Kings Langley, Ltd., Plaintiff-appellant, v. Federal Deposit Insurance Corporation,**as Receiver for Homefed Bank, Defendant-appellee, 108 F.3d 338 (9th Cir. 1996)

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U.S. Court of Appeals for the Ninth Circuit - 108 F.3d 338 (9th Cir. 1996) Submitted Dec. 12, 1996. *Decided Dec. 17, 1996

Before: PREGERSON, D.W. NELSON, and O'SCANNLAIN, Circuit Judges.


Kings Langley, Ltd. ("Kings") appeals the district court's denial of its motion for reconsideration of an order granting summary judgment in favor of Home Federal Savings Association ("HomeFed"). Kings seeks damages stemming from HomeFed's denial of Kings' request to assume a loan HomeFed had made to a third party, and from Homefed's subsequent foreclosure on Kings' property. Kings argues that there were genuine issues of fact as to whether HomeFed waived its right to accelerate the loan by accepting nine checks from Kings toward monthly mortgage payments, and by delaying its response to Kings' application to assume the loan. Kings also asserts that the district court abused its discretion in denying its motion for an extension of time to complete discovery. We have jurisdiction under 28 U.S.C. § 1291, and we affirm.

The district court's denial of a motion to alter or amend the judgment under Fed. R. Civ. P. 59(e) is construed as a denial of a motion for reconsideration under Fed. R. Civ. P. 60(b). It is reviewed for an abuse of discretion. Sheet Metal Workers' Int'l Ass'n Local Union, No. 359 v. Madison Indus., Inc., 84 F.3d 1186, 1192 (9th Cir. 1996); Fuller v. M.G. Jewelry, 950 F.2d 1437, 1441 (9th Cir. 1991).

Relief from a judgment is appropriate under Rule 59(e) where (1) the party presents newly discovered evidence; (2) the court committed a clear error or the judgment was manifestly unjust; or (3) there is an intervening change in the controlling law. School District No. 1J v. ACandS, Inc., 5 F.3d 1255, 1263 (9th Cir. 1993), cert. denied, 114 S. Ct. 2741 (1994).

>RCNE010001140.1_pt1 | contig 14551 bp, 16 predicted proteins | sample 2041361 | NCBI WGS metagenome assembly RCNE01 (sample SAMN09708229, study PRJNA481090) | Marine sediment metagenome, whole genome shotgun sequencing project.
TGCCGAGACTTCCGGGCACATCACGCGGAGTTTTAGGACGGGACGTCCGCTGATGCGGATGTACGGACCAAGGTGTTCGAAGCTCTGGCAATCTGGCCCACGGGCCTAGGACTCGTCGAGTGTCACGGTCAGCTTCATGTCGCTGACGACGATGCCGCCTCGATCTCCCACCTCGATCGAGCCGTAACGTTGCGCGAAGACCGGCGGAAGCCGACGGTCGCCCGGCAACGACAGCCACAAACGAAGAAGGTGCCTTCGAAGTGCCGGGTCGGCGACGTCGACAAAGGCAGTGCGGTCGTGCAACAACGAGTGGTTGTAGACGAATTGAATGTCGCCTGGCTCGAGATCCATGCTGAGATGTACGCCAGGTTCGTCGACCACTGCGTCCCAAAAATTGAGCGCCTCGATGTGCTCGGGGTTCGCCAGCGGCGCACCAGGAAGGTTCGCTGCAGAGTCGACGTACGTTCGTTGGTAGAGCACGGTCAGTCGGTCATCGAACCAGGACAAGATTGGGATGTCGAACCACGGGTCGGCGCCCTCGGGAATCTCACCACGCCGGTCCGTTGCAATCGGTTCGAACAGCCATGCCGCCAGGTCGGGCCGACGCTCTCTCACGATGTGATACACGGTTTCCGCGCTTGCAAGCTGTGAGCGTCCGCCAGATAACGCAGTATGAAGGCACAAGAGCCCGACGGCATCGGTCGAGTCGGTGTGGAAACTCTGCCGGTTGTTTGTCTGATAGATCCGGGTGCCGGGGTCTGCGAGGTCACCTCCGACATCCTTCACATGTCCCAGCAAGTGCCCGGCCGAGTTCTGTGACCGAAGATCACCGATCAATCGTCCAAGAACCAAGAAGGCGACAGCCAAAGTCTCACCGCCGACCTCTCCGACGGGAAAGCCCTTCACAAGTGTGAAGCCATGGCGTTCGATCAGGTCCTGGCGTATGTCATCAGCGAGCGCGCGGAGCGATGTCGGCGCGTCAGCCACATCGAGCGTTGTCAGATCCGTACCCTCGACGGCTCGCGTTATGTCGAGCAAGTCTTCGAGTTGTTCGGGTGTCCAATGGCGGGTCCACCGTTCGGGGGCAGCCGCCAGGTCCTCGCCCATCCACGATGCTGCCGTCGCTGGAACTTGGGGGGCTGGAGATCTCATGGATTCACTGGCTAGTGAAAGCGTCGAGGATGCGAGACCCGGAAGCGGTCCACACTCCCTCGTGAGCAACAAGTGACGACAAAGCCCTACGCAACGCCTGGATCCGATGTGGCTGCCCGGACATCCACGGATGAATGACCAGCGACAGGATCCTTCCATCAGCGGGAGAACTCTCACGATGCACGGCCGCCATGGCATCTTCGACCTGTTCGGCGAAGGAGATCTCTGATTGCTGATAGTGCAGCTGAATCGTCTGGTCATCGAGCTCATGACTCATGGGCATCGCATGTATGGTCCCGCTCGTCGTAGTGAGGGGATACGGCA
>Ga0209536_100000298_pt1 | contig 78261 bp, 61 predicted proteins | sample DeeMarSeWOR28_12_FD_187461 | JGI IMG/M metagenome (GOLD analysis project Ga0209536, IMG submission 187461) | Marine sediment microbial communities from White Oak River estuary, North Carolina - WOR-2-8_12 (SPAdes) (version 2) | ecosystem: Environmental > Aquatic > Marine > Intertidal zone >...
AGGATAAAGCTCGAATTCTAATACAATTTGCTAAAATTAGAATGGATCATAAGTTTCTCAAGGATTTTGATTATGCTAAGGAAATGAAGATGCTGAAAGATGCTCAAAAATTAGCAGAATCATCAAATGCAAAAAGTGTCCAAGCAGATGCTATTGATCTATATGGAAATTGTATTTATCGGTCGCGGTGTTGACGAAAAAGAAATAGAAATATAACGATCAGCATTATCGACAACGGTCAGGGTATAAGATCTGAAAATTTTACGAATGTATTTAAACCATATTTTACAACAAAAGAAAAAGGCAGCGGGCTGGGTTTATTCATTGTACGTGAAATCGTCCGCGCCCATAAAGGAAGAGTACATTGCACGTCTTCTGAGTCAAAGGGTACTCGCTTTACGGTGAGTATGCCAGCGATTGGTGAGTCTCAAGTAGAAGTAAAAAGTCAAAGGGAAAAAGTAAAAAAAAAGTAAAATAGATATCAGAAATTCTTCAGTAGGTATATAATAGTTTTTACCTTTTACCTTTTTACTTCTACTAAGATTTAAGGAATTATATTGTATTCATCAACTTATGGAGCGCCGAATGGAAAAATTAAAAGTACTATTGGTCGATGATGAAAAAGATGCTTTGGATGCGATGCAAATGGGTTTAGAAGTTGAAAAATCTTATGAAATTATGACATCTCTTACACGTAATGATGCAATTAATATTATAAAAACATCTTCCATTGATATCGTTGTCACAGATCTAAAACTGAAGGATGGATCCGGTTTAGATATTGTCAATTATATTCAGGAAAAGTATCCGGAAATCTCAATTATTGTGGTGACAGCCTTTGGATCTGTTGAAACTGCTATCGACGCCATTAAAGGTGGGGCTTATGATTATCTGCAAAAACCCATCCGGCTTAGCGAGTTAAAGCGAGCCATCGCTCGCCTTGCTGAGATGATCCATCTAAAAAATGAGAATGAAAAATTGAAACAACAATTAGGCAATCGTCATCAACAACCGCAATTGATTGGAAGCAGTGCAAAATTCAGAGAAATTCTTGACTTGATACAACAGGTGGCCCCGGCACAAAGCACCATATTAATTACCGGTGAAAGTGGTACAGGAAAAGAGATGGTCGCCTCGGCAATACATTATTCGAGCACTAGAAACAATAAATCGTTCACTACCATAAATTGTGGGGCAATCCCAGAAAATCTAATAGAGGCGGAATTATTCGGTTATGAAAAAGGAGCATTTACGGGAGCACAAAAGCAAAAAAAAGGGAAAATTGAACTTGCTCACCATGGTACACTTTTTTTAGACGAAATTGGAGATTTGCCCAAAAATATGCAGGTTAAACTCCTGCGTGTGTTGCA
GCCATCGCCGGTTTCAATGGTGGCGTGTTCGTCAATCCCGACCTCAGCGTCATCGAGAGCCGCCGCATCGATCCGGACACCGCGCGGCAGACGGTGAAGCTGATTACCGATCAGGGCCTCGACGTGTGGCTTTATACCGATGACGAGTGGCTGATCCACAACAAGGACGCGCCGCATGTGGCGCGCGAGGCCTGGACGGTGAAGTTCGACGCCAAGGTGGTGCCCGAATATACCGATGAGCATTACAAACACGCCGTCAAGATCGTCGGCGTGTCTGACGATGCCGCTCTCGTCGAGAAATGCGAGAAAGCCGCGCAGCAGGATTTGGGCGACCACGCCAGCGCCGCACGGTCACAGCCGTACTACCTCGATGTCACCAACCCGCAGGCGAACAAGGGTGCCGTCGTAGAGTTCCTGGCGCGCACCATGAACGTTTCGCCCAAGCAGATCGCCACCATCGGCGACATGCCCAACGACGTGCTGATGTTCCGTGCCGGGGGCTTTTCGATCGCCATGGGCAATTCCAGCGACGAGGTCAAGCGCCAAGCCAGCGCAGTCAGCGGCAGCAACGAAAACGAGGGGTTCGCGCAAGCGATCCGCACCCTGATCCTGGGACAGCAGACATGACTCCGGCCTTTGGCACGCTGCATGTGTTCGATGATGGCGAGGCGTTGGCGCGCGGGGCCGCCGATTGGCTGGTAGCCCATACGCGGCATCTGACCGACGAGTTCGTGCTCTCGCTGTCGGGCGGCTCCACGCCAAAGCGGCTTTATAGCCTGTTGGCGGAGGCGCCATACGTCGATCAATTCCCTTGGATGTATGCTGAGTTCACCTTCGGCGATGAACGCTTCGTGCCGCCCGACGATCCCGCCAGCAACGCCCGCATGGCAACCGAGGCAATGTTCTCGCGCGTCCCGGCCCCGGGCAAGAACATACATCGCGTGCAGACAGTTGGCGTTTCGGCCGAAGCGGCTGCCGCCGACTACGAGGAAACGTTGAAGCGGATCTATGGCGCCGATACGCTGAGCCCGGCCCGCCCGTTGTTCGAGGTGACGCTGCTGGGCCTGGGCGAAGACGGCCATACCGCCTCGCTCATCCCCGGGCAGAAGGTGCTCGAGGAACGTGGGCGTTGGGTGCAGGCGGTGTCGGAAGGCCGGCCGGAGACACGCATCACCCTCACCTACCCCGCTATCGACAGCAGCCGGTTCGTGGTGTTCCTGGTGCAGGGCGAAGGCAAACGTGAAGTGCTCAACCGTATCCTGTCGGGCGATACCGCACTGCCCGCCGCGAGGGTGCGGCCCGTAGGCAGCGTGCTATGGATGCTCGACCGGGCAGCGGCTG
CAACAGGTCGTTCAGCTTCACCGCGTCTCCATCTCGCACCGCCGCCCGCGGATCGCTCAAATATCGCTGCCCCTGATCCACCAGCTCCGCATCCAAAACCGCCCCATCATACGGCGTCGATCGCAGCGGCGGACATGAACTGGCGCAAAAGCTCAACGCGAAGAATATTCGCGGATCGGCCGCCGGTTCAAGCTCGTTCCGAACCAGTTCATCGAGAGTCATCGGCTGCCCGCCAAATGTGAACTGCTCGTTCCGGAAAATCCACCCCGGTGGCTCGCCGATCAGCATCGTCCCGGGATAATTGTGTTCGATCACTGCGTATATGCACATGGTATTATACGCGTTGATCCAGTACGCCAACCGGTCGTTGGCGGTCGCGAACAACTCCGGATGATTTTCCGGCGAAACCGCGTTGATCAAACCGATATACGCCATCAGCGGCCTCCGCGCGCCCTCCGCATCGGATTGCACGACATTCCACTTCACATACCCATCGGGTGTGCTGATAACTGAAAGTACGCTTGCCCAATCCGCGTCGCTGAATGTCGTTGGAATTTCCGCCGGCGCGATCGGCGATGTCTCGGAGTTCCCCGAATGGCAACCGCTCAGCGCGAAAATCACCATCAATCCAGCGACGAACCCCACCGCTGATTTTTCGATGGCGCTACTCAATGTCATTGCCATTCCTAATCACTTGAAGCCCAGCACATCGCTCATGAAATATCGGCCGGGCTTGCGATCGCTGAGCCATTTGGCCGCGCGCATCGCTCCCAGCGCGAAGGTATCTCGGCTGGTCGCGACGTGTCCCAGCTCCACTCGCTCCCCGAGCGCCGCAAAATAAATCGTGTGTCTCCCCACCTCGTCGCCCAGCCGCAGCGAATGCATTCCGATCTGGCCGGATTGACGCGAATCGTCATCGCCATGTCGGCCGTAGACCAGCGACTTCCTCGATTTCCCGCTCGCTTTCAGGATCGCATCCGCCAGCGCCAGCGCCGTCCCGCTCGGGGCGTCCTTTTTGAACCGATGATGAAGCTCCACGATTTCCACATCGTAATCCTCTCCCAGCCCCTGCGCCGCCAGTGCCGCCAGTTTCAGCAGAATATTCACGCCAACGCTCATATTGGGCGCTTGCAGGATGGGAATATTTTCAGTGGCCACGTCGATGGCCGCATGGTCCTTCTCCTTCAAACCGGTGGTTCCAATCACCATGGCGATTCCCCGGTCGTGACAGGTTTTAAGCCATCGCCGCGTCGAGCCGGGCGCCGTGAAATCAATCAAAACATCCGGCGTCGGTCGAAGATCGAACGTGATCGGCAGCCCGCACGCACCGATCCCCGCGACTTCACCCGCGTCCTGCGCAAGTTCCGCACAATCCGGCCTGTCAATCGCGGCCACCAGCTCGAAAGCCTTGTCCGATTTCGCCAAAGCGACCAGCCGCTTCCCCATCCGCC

In its motion for reconsideration, Kings argues that the district court committed an error of law by applying an incorrect standard on summary judgment, that the district court improperly made factual decisions within the province of the jury, and that the court deprived Kings of the opportunity to complete discovery. We disagree.

Kings' claim that the district court misallocated the burdens the parties bear on summary judgment is without merit. Under Celotex v. Catrett, the party moving for summary judgment need not produce evidence. 477 U.S. 317, 325 (1986). The district court correctly ruled that HomeFed met its burden to demonstrate the absence of any genuine issue of fact. Kings failed to respond with any evidence that HomeFed had waived its right to accelerate the loan. Because Kings bore the burden of proof at trial on the waiver issue, the district court properly concluded that it could not survive summary judgment. Id. at 322-23.

Kings also claims that the court decided contested facts in order to rule on HomeFed's motion for summary judgment. At no point, however, did Kings produce evidence from which a jury could have concluded that HomeFed waived its right to accelerate the loan.

Kings first asserts that HomeFed waived its right to enforce the "due-on-sale" clause in the original loan contract with Anza Oaks when more than thirty days passed before HomeFed responded to Kings' application to assume Anza's loan. Kings' argument depends on a regulation that is inapplicable to HomeFed on its face. The title of 12 C.F.R. § 591.4(d) (2), "Loans originated by lenders other than Federal savings associations," clearly excludes HomeFed. Record evidence indicates that from its charter in 1934 until its receivership in 1993, HomeFed was a federal savings association. Kings has offered no evidence to refute that status. The district court neither abused its discretion nor usurped the jury's function in deciding that there was no genuine issue of fact with respect to statutory waiver.